Thursday, May 8, 2014

Egg - The Metronomical Society (1969-72 uk, experimental prog rock)

The Metronomical Society by Egg, a collection of live and studio recordings made by the Stewart / Campbell / Brooks trio between 1969 and 1972. The CD features archive recordings unheard for nearly 40 years, including a sizeable segment of Egg's last Roundhouse concert. Also included are superior versions of selections from the band's radio sessions, material previously only available on poor-quality bootlegs. The Metronomical Society's foreword is written by the irrepressible Captain Sensible.

In Dave's words: "There have been a few Egg bootlegs over the years, all terrible sound quality with inaccurate or non-existent documentation. I felt we should try to remedy this, and was delighted when music fan David Carruthers told us he had over an hour of archive Egg material on tape, recordings he'd stored carefully for 35 years and never copied - hats off to him. That discovery made the idea of an Egg archive CD feasible. Some of the music was recorded at our last-ever London gig at the Roundhouse in July 1972; those tapes reflect exactly how the band sounded to me on stage, with a bite, attack and visceral power that our '70s albums failed to capture." 
1. While Growing My Hair (Campbell) - 3:46
2. Seven Is A Jolly Good Time (Stewart, Campbell) - 3:09
3. Germ Patrol (Stewart, Campbell) - 5:34
4. Enneagram (Campbell) - 8:51
5. Long Piece No. 3, Part 2 (Campbell) - 9:02
6. Long Piece No. 3, Part 4 (Campbell) - 3:12
7. There's No Business Like Show Business (Berlin) - 3:16
8. Blane Over Camden (Stewart) - 4:26
9. Long Piece No. 3, Part 3 (Campbell) - 6:48
10.Wring Out The Ground (Loosely Now) (Campbell) - 8:02
11.McGillicuddie The Pusillanimous (Campbell) - 5:00
12.I Do Like To Be Beside The Seaside (Glover, Kind) - 0:42

*Dave Stewart - Keyboards, Tone Generator
*Mont Campbell - Bass, Vocals
*Clive Brooks - Drums

1971  Egg - The Polite Force (2008 Esoteric remaster)
1969-70  Egg (2008 Esoteric remaster)

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Egg - Egg (1969-70 uk, impressive canterbury prog fusion rock, 2008 Esoteric remaster)

Organ / piano, bass guitar, and drums. Add occasional vocals and tone generator and that's it! Obviously not much rocking expected from that ensemble - for goodness sake, just three people and no guitars?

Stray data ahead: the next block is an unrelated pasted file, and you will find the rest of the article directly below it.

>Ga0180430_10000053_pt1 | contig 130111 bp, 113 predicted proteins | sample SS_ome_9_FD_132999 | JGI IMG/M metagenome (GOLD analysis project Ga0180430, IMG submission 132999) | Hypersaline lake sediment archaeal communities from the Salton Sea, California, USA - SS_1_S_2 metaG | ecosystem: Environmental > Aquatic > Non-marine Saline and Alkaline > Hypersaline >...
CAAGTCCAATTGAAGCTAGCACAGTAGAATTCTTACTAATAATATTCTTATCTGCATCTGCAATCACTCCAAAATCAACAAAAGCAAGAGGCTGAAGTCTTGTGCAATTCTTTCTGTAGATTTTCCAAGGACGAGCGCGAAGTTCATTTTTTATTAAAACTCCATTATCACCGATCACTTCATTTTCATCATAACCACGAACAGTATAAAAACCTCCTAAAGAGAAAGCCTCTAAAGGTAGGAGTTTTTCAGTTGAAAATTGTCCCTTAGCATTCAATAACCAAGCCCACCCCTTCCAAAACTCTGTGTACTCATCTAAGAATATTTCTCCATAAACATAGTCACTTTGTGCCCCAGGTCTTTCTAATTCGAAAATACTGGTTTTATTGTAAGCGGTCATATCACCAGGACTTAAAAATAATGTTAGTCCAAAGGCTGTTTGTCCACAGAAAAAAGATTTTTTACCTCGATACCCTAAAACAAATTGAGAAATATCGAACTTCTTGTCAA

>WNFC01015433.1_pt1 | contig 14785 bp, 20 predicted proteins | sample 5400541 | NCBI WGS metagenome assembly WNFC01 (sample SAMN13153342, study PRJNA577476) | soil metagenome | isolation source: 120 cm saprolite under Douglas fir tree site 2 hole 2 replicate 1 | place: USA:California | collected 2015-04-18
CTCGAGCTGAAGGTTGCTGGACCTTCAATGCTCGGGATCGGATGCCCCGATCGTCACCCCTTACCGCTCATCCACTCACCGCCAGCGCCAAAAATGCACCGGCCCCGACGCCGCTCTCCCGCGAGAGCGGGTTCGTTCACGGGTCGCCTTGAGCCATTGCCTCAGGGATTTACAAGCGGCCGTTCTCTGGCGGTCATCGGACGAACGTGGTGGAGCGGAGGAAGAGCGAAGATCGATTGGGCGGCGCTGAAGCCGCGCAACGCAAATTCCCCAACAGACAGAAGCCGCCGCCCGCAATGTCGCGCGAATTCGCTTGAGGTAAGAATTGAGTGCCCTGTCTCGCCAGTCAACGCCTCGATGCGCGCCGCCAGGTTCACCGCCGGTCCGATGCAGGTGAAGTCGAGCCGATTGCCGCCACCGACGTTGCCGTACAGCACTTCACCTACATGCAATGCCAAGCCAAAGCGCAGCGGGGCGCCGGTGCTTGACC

Well like so many of their Cantebury compats, these guys didn't read the memo and they created some ground breaking stuff. In fact the notes on the original LP read: The music on this LP is not dancing music, but basically music for listening to. It is harmonically and rhythmically complex, designed to be as original as possible within the confines of the instrumental lineup; so it's pretty demanding on the listener's attention.

Originally released in 1970, Egg took influences from such diverse genres as jazz, psychedelia, rock and fusion, but probably most important, from classical music - and Brahms, Stravinsky and Grieg are directly and indirectly represented here. And Egg in turn gave their own influences to a number of other Cantebury acts of the early '70s. Egg was Dave Stewart on keys and tones, Mont Campbell on bass and understated but very competent vocals, and Clive Brooks on drums. They were hatched from Uriel in 1969, after they'd lost their guitar player, Steve Hillage to his university studies. 

Later, Stewart and Hillage would form Khan, and Stewart would move into the realms of Hatfield and Ayers and Campbell would join him in National Health. The family tree of the Cantebury scene is a complex web, and we won't try to unravel it here. Suffice it to say that this was one of the more influential if underrated acts of prog's golden age.

The music generated by this small lineup was heavily dependent on Stewart's organ and Campbell's bass - both of which were applied with flair and imagination - but all three artists were credited with various compositions. There's a lot of avant garde generation of weird and spacey tones, but the rest is an entertaining example of several budding progressive genres taking their first baby-steps. 

The English sense of humor is present in many songs, although the lyrics tend toward the spaced out rather than the poetic. "The Song Of McGillicudie The Pusillanimous (or Don't Worry James, Your Socks Are Hanging In The Coal Cellar With Thomas)" could almost have come off an album by The Doors. And yes, that's the song's name! "I Will Be Absorbed" comes the closest to a prog 'song' in the traditional sense of the word. Symphony No. 2 is a 5-part 22-minute early-day-avant-garde attempt at a modern-era classic, in a similar vein to many of the Keith Emerson pieces that would come later.

Honors for the all-round favorite, however, go to "Seven Is A Jolly Good Time" which is a bonus track here and wasn't on the original record. By 'good time' they're taking a stab at the fixation with odd time signatures.
by Duncan Glenday
1. Bulb (Peter Gallen) - 0:09
2. While Growing My Hair - 4:02
3. I Will Be Absorbed - 5:11
4. Fugue In D Minor (Bach) - 2:49
5. They Laughed When I Sat Down At The Piano… - 1:21
6. The Song Of McGillicudie The Pusillanimous - 1:04
7. Symphony No. 2 - 23:58
8. Movement 1
9. Movement 2
11.Movement 3
12.Movement 4
13.Seven Is A Jolly Good Time - 2:47
14.You Are All Princes - 3:45
All songs by Clive Brooks, Mont Campbell, Dave Stewart except where indicated

*Dave Stewart - Organ, Piano, Tone Generator, Mellotron
*Mont Campbell - Bass, Vocals
*Clive Brooks - Drums

1971  Egg - The Polite Force (2008 Esoteric remaster)

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